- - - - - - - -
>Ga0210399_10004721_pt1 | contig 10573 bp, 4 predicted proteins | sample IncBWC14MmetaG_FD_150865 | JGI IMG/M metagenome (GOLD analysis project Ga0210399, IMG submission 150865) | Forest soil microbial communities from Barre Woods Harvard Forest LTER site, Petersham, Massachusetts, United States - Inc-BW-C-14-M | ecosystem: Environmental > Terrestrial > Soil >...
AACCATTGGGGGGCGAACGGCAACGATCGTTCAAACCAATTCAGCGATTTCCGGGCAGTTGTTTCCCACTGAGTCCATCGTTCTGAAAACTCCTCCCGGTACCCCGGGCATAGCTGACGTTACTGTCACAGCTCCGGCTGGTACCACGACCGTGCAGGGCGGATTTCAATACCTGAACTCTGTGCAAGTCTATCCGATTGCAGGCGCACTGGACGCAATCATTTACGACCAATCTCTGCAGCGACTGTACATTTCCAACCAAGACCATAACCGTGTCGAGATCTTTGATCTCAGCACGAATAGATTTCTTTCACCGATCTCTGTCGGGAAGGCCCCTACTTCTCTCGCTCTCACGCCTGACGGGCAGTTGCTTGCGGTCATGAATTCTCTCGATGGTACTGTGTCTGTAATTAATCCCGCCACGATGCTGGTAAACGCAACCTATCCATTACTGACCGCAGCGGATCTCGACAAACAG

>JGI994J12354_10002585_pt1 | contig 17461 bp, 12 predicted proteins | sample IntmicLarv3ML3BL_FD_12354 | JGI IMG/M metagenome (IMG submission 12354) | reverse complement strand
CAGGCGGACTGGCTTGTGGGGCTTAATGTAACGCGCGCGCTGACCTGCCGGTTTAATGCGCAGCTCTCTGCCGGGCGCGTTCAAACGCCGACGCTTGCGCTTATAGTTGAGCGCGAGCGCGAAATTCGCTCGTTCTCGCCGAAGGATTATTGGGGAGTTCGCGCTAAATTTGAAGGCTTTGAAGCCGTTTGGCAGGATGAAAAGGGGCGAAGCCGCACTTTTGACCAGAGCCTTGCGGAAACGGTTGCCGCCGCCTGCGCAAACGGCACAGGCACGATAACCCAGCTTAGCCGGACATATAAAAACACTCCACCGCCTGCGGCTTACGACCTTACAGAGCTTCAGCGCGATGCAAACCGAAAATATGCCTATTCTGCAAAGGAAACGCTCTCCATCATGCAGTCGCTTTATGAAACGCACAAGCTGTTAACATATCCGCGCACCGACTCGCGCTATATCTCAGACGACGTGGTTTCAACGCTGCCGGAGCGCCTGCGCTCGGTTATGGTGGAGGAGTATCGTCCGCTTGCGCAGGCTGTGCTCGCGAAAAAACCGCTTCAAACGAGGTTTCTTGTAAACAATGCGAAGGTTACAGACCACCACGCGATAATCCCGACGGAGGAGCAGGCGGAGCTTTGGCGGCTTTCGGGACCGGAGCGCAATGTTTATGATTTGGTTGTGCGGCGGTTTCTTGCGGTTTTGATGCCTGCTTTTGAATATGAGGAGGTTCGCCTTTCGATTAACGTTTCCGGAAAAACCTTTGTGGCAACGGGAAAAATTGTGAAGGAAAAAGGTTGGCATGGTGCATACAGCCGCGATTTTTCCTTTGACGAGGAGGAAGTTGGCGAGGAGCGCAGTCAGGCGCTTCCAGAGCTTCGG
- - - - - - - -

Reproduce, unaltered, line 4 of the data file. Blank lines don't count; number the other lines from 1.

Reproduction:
CAGGCGGACTGGCTTGTGGGGCTTAATGTAACGCGCGCGCTGACCTGCCGGTTTAATGCGCAGCTCTCTGCCGGGCGCGTTCAAACGCCGACGCTTGCGCTTATAGTTGAGCGCGAGCGCGAAATTCGCTCGTTCTCGCCGAAGGATTATTGGGGAGTTCGCGCTAAATTTGAAGGCTTTGAAGCCGTTTGGCAGGATGAAAAGGGGCGAAGCCGCACTTTTGACCAGAGCCTTGCGGAAACGGTTGCCGCCGCCTGCGCAAACGGCACAGGCACGATAACCCAGCTTAGCCGGACATATAAAAACACTCCACCGCCTGCGGCTTACGACCTTACAGAGCTTCAGCGCGATGCAAACCGAAAATATGCCTATTCTGCAAAGGAAACGCTCTCCATCATGCAGTCGCTTTATGAAACGCACAAGCTGTTAACATATCCGCGCACCGACTCGCGCTATATCTCAGACGACGTGGTTTCAACGCTGCCGGAGCGCCTGCGCTCGGTTATGGTGGAGGAGTATCGTCCGCTTGCGCAGGCTGTGCTCGCGAAAAAACCGCTTCAAACGAGGTTTCTTGTAAACAATGCGAAGGTTACAGACCACCACGCGATAATCCCGACGGAGGAGCAGGCGGAGCTTTGGCGGCTTTCGGGACCGGAGCGCAATGTTTATGATTTGGTTGTGCGGCGGTTTCTTGCGGTTTTGATGCCTGCTTTTGAATATGAGGAGGTTCGCCTTTCGATTAACGTTTCCGGAAAAACCTTTGTGGCAACGGGAAAAATTGTGAAGGAAAAAGGTTGGCATGGTGCATACAGCCGCGATTTTTCCTTTGACGAGGAGGAAGTTGGCGAGGAGCGCAGTCAGGCGCTTCCAGAGCTTCGG